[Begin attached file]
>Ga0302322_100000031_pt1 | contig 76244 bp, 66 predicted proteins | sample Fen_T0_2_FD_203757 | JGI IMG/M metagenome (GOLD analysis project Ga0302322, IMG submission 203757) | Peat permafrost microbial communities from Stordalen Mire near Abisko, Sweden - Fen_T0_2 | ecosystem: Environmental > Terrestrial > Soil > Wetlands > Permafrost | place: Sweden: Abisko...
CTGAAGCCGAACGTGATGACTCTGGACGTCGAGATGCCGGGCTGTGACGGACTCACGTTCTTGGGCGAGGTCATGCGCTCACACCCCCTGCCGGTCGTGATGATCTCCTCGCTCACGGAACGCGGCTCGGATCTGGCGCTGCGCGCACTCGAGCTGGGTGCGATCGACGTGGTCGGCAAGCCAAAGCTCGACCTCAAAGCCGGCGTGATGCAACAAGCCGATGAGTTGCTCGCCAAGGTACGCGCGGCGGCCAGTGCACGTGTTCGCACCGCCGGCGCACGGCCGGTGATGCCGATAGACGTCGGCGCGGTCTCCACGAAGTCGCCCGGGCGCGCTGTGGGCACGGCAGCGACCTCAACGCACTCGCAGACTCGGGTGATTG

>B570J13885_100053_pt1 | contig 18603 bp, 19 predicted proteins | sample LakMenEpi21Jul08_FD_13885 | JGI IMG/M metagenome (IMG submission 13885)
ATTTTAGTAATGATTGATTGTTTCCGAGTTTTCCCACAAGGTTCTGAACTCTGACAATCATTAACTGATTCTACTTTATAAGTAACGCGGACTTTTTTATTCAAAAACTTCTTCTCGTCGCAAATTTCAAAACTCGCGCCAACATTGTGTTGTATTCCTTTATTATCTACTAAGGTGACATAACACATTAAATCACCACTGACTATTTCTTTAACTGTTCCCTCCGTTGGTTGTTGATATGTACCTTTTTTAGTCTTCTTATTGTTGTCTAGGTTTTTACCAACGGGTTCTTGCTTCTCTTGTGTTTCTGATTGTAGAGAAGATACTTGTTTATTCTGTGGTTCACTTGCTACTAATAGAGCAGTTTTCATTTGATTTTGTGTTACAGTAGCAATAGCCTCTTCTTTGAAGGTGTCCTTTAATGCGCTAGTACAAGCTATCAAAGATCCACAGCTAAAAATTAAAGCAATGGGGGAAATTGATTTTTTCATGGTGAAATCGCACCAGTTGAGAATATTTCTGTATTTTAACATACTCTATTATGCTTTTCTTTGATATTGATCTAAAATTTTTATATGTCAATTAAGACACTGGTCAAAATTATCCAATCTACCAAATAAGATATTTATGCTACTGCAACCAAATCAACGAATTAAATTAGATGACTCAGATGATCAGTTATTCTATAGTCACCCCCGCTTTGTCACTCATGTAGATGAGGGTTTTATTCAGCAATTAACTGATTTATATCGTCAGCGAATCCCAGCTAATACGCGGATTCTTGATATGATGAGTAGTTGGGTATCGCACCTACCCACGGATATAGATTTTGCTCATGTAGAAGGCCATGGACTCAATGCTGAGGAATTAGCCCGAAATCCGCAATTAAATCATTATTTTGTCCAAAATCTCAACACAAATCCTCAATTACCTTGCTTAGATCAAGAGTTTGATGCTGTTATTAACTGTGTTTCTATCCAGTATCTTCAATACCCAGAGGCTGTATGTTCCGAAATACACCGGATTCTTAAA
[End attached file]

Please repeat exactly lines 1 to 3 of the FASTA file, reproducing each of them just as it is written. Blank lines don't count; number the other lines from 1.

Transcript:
>Ga0302322_100000031_pt1 | contig 76244 bp, 66 predicted proteins | sample Fen_T0_2_FD_203757 | JGI IMG/M metagenome (GOLD analysis project Ga0302322, IMG submission 203757) | Peat permafrost microbial communities from Stordalen Mire near Abisko, Sweden - Fen_T0_2 | ecosystem: Environmental > Terrestrial > Soil > Wetlands > Permafrost | place: Sweden: Abisko...
CTGAAGCCGAACGTGATGACTCTGGACGTCGAGATGCCGGGCTGTGACGGACTCACGTTCTTGGGCGAGGTCATGCGCTCACACCCCCTGCCGGTCGTGATGATCTCCTCGCTCACGGAACGCGGCTCGGATCTGGCGCTGCGCGCACTCGAGCTGGGTGCGATCGACGTGGTCGGCAAGCCAAAGCTCGACCTCAAAGCCGGCGTGATGCAACAAGCCGATGAGTTGCTCGCCAAGGTACGCGCGGCGGCCAGTGCACGTGTTCGCACCGCCGGCGCACGGCCGGTGATGCCGATAGACGTCGGCGCGGTCTCCACGAAGTCGCCCGGGCGCGCTGTGGGCACGGCAGCGACCTCAACGCACTCGCAGACTCGGGTGATTG

>B570J13885_100053_pt1 | contig 18603 bp, 19 predicted proteins | sample LakMenEpi21Jul08_FD_13885 | JGI IMG/M metagenome (IMG submission 13885)